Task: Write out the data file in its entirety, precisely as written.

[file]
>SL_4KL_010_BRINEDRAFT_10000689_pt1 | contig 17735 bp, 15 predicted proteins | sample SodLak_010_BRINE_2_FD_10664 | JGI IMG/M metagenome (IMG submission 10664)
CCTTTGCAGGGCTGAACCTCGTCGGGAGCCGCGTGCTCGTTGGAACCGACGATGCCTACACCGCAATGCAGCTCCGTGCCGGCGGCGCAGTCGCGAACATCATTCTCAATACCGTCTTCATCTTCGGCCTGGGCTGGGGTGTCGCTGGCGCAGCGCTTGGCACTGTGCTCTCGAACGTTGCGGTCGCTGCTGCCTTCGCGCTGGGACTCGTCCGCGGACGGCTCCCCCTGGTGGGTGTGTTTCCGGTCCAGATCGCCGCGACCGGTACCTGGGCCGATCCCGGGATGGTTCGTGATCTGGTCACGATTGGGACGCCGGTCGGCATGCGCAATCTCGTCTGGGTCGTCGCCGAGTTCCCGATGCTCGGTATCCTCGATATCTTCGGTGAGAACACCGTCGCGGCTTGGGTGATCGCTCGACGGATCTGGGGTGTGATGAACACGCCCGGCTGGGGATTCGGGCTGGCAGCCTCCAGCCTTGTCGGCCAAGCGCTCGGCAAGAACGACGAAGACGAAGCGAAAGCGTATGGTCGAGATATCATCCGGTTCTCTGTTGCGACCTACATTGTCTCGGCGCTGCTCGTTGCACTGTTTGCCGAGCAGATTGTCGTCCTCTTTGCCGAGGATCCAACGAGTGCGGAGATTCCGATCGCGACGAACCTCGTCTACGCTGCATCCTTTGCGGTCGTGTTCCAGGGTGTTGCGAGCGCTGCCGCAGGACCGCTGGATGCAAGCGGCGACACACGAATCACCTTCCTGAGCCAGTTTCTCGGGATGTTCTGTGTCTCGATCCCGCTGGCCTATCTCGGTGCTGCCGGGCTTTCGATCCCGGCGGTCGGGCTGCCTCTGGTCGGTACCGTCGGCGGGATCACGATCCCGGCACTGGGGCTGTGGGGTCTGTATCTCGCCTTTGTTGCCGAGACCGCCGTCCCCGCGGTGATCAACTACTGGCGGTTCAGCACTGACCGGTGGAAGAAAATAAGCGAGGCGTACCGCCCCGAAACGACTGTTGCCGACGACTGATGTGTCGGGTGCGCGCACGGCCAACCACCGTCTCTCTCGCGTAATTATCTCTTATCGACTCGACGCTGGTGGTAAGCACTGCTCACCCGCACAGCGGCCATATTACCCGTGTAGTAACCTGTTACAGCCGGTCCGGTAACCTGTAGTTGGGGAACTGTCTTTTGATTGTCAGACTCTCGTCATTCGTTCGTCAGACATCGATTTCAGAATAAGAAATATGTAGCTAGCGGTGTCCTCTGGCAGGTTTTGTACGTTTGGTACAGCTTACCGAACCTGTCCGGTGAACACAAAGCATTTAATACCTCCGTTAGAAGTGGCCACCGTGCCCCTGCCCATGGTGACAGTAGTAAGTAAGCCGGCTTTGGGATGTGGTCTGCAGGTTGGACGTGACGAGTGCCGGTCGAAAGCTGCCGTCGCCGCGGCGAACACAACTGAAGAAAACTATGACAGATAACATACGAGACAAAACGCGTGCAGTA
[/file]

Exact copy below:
>SL_4KL_010_BRINEDRAFT_10000689_pt1 | contig 17735 bp, 15 predicted proteins | sample SodLak_010_BRINE_2_FD_10664 | JGI IMG/M metagenome (IMG submission 10664)
CCTTTGCAGGGCTGAACCTCGTCGGGAGCCGCGTGCTCGTTGGAACCGACGATGCCTACACCGCAATGCAGCTCCGTGCCGGCGGCGCAGTCGCGAACATCATTCTCAATACCGTCTTCATCTTCGGCCTGGGCTGGGGTGTCGCTGGCGCAGCGCTTGGCACTGTGCTCTCGAACGTTGCGGTCGCTGCTGCCTTCGCGCTGGGACTCGTCCGCGGACGGCTCCCCCTGGTGGGTGTGTTTCCGGTCCAGATCGCCGCGACCGGTACCTGGGCCGATCCCGGGATGGTTCGTGATCTGGTCACGATTGGGACGCCGGTCGGCATGCGCAATCTCGTCTGGGTCGTCGCCGAGTTCCCGATGCTCGGTATCCTCGATATCTTCGGTGAGAACACCGTCGCGGCTTGGGTGATCGCTCGACGGATCTGGGGTGTGATGAACACGCCCGGCTGGGGATTCGGGCTGGCAGCCTCCAGCCTTGTCGGCCAAGCGCTCGGCAAGAACGACGAAGACGAAGCGAAAGCGTATGGTCGAGATATCATCCGGTTCTCTGTTGCGACCTACATTGTCTCGGCGCTGCTCGTTGCACTGTTTGCCGAGCAGATTGTCGTCCTCTTTGCCGAGGATCCAACGAGTGCGGAGATTCCGATCGCGACGAACCTCGTCTACGCTGCATCCTTTGCGGTCGTGTTCCAGGGTGTTGCGAGCGCTGCCGCAGGACCGCTGGATGCAAGCGGCGACACACGAATCACCTTCCTGAGCCAGTTTCTCGGGATGTTCTGTGTCTCGATCCCGCTGGCCTATCTCGGTGCTGCCGGGCTTTCGATCCCGGCGGTCGGGCTGCCTCTGGTCGGTACCGTCGGCGGGATCACGATCCCGGCACTGGGGCTGTGGGGTCTGTATCTCGCCTTTGTTGCCGAGACCGCCGTCCCCGCGGTGATCAACTACTGGCGGTTCAGCACTGACCGGTGGAAGAAAATAAGCGAGGCGTACCGCCCCGAAACGACTGTTGCCGACGACTGATGTGTCGGGTGCGCGCACGGCCAACCACCGTCTCTCTCGCGTAATTATCTCTTATCGACTCGACGCTGGTGGTAAGCACTGCTCACCCGCACAGCGGCCATATTACCCGTGTAGTAACCTGTTACAGCCGGTCCGGTAACCTGTAGTTGGGGAACTGTCTTTTGATTGTCAGACTCTCGTCATTCGTTCGTCAGACATCGATTTCAGAATAAGAAATATGTAGCTAGCGGTGTCCTCTGGCAGGTTTTGTACGTTTGGTACAGCTTACCGAACCTGTCCGGTGAACACAAAGCATTTAATACCTCCGTTAGAAGTGGCCACCGTGCCCCTGCCCATGGTGACAGTAGTAAGTAAGCCGGCTTTGGGATGTGGTCTGCAGGTTGGACGTGACGAGTGCCGGTCGAAAGCTGCCGTCGCCGCGGCGAACACAACTGAAGAAAACTATGACAGATAACATACGAGACAAAACGCGTGCAGTA